The degree of degrees
In March 2011, for the first time ever, more than 30 percent of U.S. adults 25 and older had at least a bachelor’s degree, the U.S. Census Bureau has reported. As recently as 1998, fewer than one-quarter of people this age had this level of education.
Overall, the increase in the proportion of the population with a bachelor’s degree or higher went from 26.2 percent to 30.4 percent.
Those with bachelor’s degrees weathered the recession better. People with a bachelor’s degree had lower rates of unemployment than those with less education in every month from January 2008 to December 2010. This period included all but one month of the recent recession, which began in December 2007 and ended in June 2009.
According to Educational Attainment in the United States: 2009, the unemployment rate for high school dropouts reached a peak in January 2010 (17.6 percent) and February 2010 (17.9 percent). In February, unemployment for people with a bachelor’s degree was 5.9 percent.
More than one-third (20 million) of the nation’s 56 million bachelor’s degree holders held their degree in the broad field of science and engineering, including 4 million each in the social sciences and engineering and 3 million in biological, agricultural and environmental sciences.
The report, Field of Bachelor’s Degree in the United Sates: 2009, shows nearly half the nation’s science and engineering degree holders resided along the East or West coasts.
According to What It’s Worth: Field of Training and Economic Status in 2009, higher levels of educational attainment are associated with higher earnings. In 2009, the average monthly earnings for adults with a professional degree who worked full time were $11,927; the corresponding figure for bachelor’s degree recipients was $5,455.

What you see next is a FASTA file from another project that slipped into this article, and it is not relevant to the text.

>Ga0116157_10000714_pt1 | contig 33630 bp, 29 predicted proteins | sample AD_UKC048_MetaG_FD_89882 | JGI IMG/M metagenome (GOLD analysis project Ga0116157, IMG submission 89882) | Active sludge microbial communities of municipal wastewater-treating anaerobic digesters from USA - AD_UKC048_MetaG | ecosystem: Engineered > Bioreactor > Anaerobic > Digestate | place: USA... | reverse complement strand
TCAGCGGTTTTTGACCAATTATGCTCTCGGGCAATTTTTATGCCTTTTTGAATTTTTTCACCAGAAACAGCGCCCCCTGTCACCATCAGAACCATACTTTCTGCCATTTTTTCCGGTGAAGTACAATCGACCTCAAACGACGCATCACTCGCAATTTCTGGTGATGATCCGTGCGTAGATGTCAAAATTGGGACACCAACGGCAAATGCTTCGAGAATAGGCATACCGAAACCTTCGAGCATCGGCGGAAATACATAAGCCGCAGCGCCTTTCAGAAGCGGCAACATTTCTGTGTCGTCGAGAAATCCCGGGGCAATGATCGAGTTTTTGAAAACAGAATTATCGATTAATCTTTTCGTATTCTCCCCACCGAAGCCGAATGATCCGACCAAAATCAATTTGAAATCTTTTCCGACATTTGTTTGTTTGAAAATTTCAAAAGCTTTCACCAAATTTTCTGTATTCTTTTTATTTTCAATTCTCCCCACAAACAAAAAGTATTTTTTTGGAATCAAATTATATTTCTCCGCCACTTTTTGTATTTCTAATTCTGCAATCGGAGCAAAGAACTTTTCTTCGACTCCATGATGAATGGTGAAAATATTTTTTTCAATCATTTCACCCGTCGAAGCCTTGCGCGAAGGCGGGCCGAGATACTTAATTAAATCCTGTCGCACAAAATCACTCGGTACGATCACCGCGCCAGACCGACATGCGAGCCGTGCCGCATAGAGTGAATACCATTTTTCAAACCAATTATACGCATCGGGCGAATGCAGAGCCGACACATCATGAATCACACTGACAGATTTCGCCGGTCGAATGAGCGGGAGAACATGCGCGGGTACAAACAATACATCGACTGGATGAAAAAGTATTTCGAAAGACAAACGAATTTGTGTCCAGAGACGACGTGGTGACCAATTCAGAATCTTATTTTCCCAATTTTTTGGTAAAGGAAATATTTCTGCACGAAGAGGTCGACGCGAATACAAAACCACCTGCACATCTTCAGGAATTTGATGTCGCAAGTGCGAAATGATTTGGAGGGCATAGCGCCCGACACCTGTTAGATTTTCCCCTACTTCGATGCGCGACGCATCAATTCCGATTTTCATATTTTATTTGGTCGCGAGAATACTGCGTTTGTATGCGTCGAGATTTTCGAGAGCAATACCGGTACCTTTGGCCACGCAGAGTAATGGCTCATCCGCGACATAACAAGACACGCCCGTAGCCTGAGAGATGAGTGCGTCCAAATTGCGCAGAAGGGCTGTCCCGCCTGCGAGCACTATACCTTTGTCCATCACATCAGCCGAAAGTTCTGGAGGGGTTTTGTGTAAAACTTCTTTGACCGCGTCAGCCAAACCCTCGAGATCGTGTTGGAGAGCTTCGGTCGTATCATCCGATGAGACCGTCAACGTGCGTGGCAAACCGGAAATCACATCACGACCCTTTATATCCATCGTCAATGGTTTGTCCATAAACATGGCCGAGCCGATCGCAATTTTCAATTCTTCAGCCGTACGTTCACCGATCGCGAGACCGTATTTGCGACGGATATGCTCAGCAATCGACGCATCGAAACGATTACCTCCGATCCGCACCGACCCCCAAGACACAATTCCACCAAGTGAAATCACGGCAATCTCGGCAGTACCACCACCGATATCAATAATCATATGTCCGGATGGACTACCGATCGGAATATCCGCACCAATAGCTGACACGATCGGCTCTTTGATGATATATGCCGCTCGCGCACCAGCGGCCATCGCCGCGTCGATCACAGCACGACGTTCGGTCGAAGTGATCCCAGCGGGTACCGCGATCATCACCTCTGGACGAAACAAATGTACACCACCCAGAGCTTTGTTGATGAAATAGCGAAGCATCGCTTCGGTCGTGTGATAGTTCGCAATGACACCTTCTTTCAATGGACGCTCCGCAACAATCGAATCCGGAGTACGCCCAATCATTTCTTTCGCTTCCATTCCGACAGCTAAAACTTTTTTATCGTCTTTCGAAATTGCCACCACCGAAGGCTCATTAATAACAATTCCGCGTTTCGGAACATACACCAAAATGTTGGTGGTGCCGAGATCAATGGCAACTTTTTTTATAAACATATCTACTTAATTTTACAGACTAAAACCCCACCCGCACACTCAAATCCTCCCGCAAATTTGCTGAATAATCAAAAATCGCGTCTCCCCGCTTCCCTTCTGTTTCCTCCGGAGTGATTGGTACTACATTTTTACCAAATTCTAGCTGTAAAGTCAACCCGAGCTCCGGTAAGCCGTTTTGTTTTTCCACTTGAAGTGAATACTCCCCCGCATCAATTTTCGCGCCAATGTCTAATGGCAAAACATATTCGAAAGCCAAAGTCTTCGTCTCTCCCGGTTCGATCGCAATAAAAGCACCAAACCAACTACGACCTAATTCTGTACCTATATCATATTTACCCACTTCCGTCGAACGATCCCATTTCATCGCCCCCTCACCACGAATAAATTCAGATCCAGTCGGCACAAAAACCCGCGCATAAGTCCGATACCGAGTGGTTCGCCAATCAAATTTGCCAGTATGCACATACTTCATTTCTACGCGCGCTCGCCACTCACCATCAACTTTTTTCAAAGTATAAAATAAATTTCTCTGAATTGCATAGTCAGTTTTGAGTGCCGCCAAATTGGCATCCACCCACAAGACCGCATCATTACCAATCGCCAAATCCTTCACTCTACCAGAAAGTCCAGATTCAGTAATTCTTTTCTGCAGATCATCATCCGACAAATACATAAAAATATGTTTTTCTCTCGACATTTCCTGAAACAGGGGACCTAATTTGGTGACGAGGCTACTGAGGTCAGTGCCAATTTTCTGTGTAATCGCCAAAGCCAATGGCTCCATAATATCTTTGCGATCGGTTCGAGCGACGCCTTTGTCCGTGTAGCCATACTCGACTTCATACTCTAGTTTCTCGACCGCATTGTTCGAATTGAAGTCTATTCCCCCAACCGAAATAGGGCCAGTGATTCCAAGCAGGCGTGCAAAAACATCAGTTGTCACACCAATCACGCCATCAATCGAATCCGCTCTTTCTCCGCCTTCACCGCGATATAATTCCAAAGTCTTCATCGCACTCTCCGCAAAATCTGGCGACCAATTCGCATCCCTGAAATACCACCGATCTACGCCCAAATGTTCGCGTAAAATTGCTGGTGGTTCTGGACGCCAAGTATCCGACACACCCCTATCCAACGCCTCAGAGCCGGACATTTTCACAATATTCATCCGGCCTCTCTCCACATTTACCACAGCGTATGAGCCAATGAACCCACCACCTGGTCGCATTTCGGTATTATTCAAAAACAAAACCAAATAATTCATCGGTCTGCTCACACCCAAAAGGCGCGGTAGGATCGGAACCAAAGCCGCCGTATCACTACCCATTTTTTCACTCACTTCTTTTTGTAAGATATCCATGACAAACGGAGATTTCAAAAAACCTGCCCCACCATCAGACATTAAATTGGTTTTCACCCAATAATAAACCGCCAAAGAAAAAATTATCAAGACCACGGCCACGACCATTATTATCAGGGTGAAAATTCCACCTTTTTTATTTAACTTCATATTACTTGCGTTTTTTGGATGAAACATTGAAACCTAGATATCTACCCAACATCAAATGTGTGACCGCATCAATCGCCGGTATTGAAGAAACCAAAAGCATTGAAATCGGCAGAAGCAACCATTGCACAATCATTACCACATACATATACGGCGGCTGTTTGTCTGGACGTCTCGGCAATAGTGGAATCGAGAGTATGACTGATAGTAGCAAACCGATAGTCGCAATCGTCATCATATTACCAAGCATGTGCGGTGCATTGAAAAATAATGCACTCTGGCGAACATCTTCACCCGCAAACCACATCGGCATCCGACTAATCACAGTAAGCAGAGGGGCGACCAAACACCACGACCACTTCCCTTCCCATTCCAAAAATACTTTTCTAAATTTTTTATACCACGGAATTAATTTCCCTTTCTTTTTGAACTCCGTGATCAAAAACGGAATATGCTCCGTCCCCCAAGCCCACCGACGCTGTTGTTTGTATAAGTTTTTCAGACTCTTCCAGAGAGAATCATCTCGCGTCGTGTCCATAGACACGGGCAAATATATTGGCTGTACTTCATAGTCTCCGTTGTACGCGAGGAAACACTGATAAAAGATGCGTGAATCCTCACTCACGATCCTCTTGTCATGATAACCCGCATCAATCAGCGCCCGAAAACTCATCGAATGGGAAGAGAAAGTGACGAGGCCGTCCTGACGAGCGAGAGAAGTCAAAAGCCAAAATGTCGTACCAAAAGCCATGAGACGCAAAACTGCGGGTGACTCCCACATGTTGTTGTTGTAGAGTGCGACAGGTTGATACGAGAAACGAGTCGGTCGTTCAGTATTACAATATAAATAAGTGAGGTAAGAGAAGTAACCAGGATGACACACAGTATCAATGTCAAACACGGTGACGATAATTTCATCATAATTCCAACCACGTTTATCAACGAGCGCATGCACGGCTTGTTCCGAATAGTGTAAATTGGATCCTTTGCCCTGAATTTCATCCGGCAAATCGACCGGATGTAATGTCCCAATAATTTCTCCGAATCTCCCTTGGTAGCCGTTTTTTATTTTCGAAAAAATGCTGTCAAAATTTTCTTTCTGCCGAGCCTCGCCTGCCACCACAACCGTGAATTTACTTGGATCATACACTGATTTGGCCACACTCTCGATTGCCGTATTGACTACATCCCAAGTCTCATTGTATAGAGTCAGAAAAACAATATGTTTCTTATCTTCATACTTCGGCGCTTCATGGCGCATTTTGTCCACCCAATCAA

The report also addresses disparities in educational and occupational outcomes by mode of high school completion. It shows in 2009, 16.9 million adults earned a GED certificate to satisfy their high school requirements. While 73 percent of those who received a high school diploma went on to complete at least some post-secondary education, less than half (43 percent) of GED recipients pursued post-secondary schooling. Only 5 percent earned a bachelor’s degree or higher. In contrast, of high school diploma holders, 33 percent earned a bachelor’s degree or higher.
GED certificate holders earned less than high school diploma recipients at all education levels and across sex, race and ethnicity, and age. Overall, high school graduates earned approximately $4,700 in mean monthly earnings compared with GED certificate holders, who earned $3,100. This difference in earnings is only partly because of lower levels of educational attainment of those who earned a GED certificate rather than a high school diploma. Among adults who attained a bachelor’s degree or higher, the mean earnings of those who earned a high school diploma were approximately $6,300, while the earnings of those who earned a GED certificate were approximately $4,900.